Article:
When it was done, they strung lights through the chaparral and threw a raucous party with music, plenty of liquor and a roasted pig.
The canyon enchanted them. When they drove home from somewhere, they marveled at the oaks Old Coach Road threaded through, just a few minutes from Interstate 15.
“You had to stop for deer and bobcats,” Marion says. “By the time you got home, you were singing.”
They sat on the patio with glasses of wine and watched hawks circle in the thermals and giant moons rise at the end of the canyon. When the chaparral came alive at dusk, bugs and birds whirred and sputtered and pinged like a thousand little engines.
“We had music all night,” Marion says.
Joe liked their home so much that he left only to play golf down at Marine Corps Air Station Miramar -- the cheapest course. And he could buy his pipe tobacco in bulk at the commissary.
Last year, when their daughter Nanette got divorced, she and her son Tyler and their two turtles moved in on the top floor. Now they had even fewer reasons to leave the canyon.
The night of Oct. 21, the family watched on television as fire raged in the mountains east of them. At 4 a.m., they received a reverse-911 call, telling them to evacuate.
Marion panicked. The wind funneled through the canyon with such strength, she worried the house would buckle and collapse. She threw a jacket over her pajamas and shoved their dog Teddy into the car. She didn’t think she had time to pack anything else.
Joe said the house was going to be fine. He wasn’t going anywhere. She told him he was being an ass. He wouldn’t budge.
Marion and the dog followed Nanette and Tyler and the turtles out of the canyon. She saw a police officer and flagged him down.
“There’s an old man down there in that house, and he won’t leave,” she told him.
The officer drove up and told Joe he had to leave. Joe listened to him.
Now the Wiers live in a rental house in Poway with their daughter and grandson. The yard is taken care of by gardeners; the pool has a pool man. There is nothing to do. Joe gets restless so he comes out here, where he can smoke his pipe and be with his land.
He drives balls into the mountain, or sits under the scraggly tree on a stone bench he salvaged and plots the new house.
On clear days, from the road across the canyon, you can see him standing alone, a reed of a figure sending a ribbon of pipe smoke into the air.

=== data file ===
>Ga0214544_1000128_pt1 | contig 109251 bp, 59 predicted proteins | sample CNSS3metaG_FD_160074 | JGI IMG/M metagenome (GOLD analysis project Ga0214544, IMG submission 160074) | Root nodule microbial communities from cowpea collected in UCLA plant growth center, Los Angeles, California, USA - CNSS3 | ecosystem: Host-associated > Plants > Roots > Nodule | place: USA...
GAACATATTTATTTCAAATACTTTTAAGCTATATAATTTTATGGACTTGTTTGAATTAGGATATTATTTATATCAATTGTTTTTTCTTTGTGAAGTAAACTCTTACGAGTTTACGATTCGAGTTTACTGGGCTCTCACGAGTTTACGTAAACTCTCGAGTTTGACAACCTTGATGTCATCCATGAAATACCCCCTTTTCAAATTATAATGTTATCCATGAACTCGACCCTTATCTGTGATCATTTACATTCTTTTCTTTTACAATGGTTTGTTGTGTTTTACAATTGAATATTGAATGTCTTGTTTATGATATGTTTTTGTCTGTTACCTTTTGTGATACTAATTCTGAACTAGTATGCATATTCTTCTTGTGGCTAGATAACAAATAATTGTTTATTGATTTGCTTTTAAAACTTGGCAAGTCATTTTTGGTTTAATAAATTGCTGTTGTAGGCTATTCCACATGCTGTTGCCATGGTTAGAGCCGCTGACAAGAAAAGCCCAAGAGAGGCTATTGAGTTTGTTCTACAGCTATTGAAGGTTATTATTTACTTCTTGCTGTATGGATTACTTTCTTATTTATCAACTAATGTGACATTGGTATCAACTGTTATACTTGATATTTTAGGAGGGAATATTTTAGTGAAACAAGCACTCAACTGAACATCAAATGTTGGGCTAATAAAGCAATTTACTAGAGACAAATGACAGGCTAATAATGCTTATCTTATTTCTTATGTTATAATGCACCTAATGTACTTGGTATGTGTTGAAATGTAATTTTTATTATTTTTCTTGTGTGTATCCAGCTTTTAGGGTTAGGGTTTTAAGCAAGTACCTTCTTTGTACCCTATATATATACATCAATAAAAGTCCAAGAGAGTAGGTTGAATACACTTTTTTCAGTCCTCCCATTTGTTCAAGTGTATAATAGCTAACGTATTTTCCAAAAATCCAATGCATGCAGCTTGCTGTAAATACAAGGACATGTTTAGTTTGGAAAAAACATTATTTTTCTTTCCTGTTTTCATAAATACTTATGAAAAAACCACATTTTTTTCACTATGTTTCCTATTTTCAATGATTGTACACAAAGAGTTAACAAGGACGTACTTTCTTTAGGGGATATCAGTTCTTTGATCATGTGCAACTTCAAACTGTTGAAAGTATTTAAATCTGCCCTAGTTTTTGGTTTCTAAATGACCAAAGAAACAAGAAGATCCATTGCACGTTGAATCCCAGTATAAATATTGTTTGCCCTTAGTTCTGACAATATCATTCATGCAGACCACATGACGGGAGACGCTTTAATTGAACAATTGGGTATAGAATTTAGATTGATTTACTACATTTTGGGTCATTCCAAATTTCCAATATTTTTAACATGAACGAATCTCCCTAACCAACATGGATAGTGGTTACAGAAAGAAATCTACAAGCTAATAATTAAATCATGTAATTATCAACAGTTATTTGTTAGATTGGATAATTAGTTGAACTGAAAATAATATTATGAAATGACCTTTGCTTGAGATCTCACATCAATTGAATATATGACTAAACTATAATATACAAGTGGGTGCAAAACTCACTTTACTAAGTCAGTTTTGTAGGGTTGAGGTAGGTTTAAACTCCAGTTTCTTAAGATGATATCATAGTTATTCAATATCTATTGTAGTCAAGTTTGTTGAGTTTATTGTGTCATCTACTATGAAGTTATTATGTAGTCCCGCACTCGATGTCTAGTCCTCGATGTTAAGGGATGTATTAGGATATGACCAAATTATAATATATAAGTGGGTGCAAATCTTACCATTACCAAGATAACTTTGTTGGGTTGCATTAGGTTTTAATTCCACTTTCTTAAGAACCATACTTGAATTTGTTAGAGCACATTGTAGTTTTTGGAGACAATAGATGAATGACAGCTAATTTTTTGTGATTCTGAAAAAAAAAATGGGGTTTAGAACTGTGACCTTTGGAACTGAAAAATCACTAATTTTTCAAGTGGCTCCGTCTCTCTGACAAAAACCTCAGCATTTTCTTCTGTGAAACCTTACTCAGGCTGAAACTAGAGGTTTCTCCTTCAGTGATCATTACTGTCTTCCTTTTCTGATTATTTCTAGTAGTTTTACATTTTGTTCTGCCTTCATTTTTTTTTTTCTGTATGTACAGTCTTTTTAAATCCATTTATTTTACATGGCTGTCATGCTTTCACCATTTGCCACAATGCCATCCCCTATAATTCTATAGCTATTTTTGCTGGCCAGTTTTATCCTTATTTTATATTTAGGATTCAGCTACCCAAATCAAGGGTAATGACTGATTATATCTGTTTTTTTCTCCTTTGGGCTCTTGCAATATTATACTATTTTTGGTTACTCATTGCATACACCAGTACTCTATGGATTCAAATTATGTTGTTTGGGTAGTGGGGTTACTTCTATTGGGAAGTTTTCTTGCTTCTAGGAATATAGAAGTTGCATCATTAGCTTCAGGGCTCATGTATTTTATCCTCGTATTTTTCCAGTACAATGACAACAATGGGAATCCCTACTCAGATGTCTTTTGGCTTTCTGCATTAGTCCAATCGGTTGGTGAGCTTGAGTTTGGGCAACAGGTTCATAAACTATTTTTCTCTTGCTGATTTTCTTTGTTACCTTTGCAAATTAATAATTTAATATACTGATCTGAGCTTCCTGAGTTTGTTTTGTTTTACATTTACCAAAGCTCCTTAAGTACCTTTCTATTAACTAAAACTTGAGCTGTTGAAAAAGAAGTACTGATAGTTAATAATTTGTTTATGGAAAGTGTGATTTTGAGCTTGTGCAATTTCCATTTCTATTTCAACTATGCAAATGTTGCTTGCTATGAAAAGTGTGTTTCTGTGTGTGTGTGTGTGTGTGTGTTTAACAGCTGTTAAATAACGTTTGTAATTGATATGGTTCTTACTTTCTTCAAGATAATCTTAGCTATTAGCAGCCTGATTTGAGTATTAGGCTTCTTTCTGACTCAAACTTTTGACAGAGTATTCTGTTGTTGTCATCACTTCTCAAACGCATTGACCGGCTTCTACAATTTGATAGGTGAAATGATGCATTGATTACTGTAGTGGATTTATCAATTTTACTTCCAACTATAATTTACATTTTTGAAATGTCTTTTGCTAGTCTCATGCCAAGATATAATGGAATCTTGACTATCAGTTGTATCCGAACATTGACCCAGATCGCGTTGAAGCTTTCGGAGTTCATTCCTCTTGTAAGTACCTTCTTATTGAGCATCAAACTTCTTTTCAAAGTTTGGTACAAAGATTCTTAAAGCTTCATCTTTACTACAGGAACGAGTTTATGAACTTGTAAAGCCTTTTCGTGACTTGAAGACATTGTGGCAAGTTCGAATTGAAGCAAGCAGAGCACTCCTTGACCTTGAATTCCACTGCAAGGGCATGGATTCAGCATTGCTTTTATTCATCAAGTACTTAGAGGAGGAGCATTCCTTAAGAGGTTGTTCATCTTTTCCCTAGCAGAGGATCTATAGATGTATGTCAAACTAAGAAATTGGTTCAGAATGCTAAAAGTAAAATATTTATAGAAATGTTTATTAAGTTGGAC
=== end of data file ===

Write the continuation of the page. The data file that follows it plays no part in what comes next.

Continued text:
Marion joins him on occasion, and usually cries when she views the devastation. It’s like looking at a corpse. From their perch on a recent morning, they sit and spar and troll through the memories. Both of them still wear faded secondhand clothes they got from the Salvation Army. The day is cool and clear after the rains, with scud clouds in a pale sky.
They can hear a chain saw in the distance. They notice a crow on the ridge. They point out the house of a neighbor. “Remember that baseball player that lived up there?” Marion asks.
“I don’t remember that,” Joe says.
“The baseball player,” Marion says, more emphatically.
“So you’re telling me, but I don’t remember.”
“Joe, your memory is scaring me. Randy Jones was his name.”
“I wouldn’t put that down on paper,” he says.
Teddy the dog roams the mountains looking for gophers. Joe and Marion will meet the following day with a contractor to discuss the new house. They’ve met with nearly a dozen, but this one seems up to the task and not overpriced.
Their insurance will pay up to $930,000, and they want to get the most out of it.
Joe is eager to get his magnum opus up again.
He says he isn’t disappointed that he’s too old to build it himself this time, but Marion says it bothers him. She can tell.
They figure it will take a year. The canyon will take longer. But there are signs of renewal. The black sticks of laurel sumac that cover their property are sprouting lithe sprigs of red-green leaves.
They hope they’ll live to see the wildlife come back.
They have longevity in their blood. Joe’s father lived so long that railroad officials started swinging by his house every year to make sure he was truly alive and able to cash those pension checks. He was perfectly self-sufficient until the day, at age 95, he keeled over from a cerebral hemorrhage. He was gone, Joe says, as quick as the thump he made on the bathroom floor.
This is how the Wiers want to go, living day-to-day, golfing, jibing, loving each other right to the end.
Marion notices some cigarette butts in the dirt.
“Who smoked all these cigarettes?” she asks.
“I don’t smoke cigarettes,” he answers too loudly.
“I know that,” she says, mildly irritated. “Did you have some company up here?”
“Oh, sure,” he says, smiling. “I had my girlfriends.”
“Well, it would be a good place to bring them.”